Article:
Gets in you. Korea grafts itself to your flesh and burrows down into your marrow and it becomes you, even though you can never become it. Stay long enough and you won’t be able to shake it, like a peculiarly virulent cold. Korea becomes an impulse to push through crowds without apology, a repetition of the question “밥을먹었어?” [3. ‘Babeulmeogeosso?’ “Rice ate?” (“Have you eaten today?”)] instead of “How are you?” It becomes assertions that sweet plum juice can help with digestion and that a scalding hot bowl of whole chicken stew on the hottest day of the year is objectively refreshing. It becomes an appropriated resentment of Japan, a fierce attachment to two craggy rocks [4. The islands of Dokdo.] that jut out of the sea between the Korean island of Ulleung-do and the western shores of Okinoshima. It becomes V-signs in pictures and staring at yourself in any passing reflective surface without shame and without arrogance—without realizing it at all. It becomes brushing your teeth after breakfast, lunch, and dinner and slurping hot noodles through lips and teeth and grilling meat with metal chopsticks. It becomes being surprised by shower curtains. It becomes waking up to phantom scents of spicy pickled cabbage and dropping articles in spoken English and a suffocating fire in your belly of you’ve got to get out got to escape that turns to chalky, ashy, lingering embers once you’re gone.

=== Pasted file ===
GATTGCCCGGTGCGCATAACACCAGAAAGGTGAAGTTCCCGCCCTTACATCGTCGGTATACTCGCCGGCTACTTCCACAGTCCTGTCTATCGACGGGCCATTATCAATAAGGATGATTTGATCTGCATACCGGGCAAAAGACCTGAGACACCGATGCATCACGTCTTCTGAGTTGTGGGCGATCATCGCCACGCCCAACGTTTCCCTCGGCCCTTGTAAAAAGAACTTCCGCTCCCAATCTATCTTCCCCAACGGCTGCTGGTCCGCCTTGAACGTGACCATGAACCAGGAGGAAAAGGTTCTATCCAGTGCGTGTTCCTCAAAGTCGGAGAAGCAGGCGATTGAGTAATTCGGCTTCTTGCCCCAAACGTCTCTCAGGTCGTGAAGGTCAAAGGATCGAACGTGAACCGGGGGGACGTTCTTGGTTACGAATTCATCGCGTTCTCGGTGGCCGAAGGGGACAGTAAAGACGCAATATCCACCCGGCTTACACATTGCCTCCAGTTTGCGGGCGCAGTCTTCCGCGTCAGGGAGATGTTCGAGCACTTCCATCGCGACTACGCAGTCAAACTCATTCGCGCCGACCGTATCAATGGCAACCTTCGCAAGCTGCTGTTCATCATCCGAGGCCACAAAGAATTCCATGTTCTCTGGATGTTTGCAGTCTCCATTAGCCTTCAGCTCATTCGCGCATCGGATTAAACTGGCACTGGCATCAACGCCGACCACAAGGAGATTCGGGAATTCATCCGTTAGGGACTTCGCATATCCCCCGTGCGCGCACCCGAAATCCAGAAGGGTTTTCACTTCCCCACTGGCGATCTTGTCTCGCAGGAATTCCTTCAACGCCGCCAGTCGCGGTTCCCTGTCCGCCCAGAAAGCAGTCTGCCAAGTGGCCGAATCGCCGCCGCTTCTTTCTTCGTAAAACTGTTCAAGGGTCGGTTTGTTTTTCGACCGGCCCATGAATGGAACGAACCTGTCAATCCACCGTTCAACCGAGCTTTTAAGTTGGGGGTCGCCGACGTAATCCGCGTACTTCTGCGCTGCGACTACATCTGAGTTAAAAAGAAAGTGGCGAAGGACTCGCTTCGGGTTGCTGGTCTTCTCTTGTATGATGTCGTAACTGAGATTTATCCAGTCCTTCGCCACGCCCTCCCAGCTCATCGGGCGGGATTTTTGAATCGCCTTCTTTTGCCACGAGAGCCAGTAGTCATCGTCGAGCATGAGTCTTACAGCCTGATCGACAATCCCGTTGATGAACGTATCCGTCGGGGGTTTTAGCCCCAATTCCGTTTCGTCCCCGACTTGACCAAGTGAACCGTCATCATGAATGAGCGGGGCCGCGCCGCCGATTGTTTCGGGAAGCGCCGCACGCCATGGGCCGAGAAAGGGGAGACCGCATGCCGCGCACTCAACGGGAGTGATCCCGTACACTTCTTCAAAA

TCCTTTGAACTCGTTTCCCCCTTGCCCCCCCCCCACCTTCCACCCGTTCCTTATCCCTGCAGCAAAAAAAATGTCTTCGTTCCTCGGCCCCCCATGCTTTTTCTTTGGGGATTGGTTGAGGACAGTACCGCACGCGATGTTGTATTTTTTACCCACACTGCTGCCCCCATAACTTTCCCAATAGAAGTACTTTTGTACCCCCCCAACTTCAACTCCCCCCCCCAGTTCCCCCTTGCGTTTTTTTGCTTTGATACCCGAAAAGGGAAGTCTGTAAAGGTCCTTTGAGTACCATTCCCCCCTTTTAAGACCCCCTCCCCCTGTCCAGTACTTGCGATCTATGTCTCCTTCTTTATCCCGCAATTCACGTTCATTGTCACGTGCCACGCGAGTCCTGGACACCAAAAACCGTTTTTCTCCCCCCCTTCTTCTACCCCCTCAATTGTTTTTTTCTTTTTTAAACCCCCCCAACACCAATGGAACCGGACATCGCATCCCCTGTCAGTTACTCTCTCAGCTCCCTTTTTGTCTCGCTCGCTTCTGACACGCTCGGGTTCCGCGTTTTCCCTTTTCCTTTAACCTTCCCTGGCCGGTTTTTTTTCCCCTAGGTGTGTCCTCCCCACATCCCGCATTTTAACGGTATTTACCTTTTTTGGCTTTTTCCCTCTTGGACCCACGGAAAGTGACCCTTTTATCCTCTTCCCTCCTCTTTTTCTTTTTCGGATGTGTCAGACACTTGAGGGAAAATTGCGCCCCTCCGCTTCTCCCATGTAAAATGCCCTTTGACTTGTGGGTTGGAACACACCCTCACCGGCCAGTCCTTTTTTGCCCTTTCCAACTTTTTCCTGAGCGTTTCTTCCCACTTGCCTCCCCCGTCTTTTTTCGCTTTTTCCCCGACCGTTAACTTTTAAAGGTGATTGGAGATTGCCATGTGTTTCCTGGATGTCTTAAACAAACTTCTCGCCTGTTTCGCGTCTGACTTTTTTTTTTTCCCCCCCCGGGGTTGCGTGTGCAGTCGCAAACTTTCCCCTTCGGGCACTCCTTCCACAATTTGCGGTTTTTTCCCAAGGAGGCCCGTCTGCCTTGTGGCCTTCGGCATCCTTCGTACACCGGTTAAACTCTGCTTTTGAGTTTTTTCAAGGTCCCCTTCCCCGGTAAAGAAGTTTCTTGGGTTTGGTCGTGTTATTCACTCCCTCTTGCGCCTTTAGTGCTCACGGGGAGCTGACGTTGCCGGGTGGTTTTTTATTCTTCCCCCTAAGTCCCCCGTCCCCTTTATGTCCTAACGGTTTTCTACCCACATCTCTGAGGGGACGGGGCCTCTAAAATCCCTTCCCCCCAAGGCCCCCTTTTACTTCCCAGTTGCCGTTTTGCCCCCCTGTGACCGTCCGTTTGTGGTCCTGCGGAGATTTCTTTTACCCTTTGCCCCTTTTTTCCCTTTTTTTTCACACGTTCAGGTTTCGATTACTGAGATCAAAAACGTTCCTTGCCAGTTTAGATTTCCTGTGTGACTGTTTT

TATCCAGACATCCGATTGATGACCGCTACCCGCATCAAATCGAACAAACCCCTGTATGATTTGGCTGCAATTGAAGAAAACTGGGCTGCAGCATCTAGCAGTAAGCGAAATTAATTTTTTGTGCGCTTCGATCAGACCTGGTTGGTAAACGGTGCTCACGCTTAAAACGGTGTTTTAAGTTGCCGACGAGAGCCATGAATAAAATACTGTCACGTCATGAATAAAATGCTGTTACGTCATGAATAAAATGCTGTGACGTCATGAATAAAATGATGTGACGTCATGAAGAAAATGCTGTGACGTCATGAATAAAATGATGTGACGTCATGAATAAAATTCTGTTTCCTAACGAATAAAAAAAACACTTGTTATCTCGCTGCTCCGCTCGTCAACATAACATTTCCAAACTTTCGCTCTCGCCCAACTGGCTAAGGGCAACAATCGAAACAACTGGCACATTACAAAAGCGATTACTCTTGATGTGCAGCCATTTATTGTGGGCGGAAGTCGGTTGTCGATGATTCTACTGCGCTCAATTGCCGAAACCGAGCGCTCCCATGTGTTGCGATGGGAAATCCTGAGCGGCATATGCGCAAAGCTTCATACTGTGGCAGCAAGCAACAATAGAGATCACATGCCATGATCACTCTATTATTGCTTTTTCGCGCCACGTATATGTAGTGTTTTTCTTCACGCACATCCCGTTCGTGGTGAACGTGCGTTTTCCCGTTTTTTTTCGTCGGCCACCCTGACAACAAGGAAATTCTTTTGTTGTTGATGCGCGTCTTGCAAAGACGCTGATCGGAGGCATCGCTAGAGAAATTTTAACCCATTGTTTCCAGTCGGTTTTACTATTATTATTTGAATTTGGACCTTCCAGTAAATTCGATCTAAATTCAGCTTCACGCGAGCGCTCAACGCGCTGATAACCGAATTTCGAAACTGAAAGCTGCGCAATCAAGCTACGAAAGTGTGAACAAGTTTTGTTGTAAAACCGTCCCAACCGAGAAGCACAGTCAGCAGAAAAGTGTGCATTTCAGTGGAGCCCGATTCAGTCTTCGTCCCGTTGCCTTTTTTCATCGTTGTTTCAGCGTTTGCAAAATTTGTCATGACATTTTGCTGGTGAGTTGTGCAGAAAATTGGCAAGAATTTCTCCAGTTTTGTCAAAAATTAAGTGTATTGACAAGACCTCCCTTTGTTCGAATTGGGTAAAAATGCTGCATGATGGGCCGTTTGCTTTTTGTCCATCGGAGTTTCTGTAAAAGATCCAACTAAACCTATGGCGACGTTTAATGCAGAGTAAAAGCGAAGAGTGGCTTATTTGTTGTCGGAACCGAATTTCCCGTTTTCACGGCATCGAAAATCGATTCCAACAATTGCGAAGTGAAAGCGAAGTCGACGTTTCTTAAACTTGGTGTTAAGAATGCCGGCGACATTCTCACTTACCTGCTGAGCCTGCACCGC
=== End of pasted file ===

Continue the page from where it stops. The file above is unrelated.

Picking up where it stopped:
More than Korea, it’s Gwangju that’s sticky thick in my blood now.